Some websites have what I call single serving content: you’ll
go there once, and not return until you need it again. It could
be a long time until you go back, so the user wouldn’t install a
Responsive Design: Designed for multiple devices,
adjusting the design based on the device. Equal, but different.
Adaptive Design: Designed specifically for a mobile or tablet
experience. Not equal and separate.
Native Application: A program designed specifically for iOS,
Android or Windows. Different and separate.
No mobile design: Designed for desktop and tablet only.
Bars, Tabs, and Hypertext: “We see much less hypertext on
mobile pages. Links instead appear in the form of bars, tabs,
and buttons.” Bigger objects such as bars, tabs, or buttons
allow users to tap with more precision. It is essential to make
the actionable objects on mobile sites big and easily
Integration with Phone Functions: While mobile platforms
place many limitations on design and content, they also open
up new opportunities that traditional Web sites cannot
provide. For example, there is better integration with phone
functions such as direct calling and text messaging, which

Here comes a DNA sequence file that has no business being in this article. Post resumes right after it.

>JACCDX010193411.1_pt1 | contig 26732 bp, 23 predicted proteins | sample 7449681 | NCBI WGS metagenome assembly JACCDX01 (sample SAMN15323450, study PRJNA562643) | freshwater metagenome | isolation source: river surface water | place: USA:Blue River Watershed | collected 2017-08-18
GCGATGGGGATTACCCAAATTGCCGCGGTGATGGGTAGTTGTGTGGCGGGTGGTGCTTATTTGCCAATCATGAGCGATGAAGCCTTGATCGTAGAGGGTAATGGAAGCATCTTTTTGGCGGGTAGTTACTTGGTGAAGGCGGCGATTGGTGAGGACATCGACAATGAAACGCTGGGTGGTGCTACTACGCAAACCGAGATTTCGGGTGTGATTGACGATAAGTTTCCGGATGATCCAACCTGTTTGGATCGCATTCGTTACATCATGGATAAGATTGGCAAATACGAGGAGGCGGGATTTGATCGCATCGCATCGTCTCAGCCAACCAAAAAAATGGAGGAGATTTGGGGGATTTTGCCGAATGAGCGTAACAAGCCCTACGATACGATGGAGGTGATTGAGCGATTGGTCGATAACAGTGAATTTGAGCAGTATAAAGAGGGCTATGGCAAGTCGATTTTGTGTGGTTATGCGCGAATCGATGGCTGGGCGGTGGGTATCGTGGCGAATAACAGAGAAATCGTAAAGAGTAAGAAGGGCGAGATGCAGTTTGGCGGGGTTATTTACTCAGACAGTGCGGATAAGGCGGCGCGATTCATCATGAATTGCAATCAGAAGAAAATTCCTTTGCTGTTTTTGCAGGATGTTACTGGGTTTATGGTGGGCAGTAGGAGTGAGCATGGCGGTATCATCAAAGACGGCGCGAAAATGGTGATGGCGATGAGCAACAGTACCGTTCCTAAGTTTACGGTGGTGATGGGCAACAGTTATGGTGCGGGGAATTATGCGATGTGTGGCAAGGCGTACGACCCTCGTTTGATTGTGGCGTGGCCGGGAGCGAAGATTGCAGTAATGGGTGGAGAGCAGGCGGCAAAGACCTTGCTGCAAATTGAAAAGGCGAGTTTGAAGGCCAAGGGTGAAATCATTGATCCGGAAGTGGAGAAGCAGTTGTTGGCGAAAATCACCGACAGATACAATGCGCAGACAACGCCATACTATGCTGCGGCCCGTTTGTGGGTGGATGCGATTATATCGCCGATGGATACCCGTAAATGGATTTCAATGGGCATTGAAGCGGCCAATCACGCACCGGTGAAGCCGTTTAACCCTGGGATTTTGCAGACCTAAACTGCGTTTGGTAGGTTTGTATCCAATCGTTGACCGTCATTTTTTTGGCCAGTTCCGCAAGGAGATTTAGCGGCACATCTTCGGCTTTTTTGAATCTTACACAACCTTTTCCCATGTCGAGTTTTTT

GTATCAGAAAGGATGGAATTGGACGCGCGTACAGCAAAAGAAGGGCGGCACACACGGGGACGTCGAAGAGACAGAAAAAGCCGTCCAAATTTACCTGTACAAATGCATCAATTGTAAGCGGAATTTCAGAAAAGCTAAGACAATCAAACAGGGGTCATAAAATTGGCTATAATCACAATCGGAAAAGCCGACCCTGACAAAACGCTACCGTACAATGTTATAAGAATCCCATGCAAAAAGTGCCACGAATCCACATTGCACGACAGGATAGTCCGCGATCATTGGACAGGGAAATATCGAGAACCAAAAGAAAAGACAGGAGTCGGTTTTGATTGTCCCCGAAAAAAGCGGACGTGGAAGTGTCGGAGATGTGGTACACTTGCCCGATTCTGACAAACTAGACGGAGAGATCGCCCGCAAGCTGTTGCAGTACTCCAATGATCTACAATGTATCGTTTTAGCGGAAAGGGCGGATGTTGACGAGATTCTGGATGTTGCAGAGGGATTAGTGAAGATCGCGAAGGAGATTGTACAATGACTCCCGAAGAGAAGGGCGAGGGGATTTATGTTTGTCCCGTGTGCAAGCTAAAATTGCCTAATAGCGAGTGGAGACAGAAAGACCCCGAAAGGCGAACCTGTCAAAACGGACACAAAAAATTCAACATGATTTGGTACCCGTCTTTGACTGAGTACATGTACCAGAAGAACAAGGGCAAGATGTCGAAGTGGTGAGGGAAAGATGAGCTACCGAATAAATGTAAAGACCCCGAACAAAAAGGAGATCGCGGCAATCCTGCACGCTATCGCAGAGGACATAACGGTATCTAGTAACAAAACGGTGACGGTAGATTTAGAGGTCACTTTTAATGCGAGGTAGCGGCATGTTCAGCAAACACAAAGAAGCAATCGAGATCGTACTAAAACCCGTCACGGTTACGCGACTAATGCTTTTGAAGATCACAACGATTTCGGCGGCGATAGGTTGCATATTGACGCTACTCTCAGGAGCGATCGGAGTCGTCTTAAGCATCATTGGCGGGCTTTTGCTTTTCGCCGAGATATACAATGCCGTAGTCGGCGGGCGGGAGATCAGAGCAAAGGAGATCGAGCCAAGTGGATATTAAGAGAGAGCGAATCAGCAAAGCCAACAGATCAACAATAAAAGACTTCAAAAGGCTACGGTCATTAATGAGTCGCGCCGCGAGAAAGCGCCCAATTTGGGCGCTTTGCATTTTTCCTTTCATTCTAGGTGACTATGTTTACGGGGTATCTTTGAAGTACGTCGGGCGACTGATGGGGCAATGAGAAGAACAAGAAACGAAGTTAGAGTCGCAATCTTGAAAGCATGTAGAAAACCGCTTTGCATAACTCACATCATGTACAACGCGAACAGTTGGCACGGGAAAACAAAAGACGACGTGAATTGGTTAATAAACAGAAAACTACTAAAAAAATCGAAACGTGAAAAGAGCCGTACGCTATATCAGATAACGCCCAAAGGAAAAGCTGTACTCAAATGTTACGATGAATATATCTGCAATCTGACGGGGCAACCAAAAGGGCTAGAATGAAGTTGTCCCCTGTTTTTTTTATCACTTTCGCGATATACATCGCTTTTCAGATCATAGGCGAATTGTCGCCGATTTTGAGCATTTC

lets mobile sites facilitate ordering products by phone.
Statistics proves mobile is the way to go.
We reported comScore data in May 2012
that showed that on smartphones 82% of
mobile media time is via apps. This is a
key insight as companies decide whether
to develop mobile apps or create mobile
device specific apps. InApril 2013 mobile
analytics vendor Flurry released a useful
summary of category of app usage
across smartphones and tablets and
similarly to the previous report it shows
that app usage dominates browser usage
as they put it:
It’s anApp World. The Web Just Lives in
It. You do have to be careful about
interpreting this though, since Facebook,
games and utility apps will naturally have
the greatest time spent and browser use
is still significant by volume if not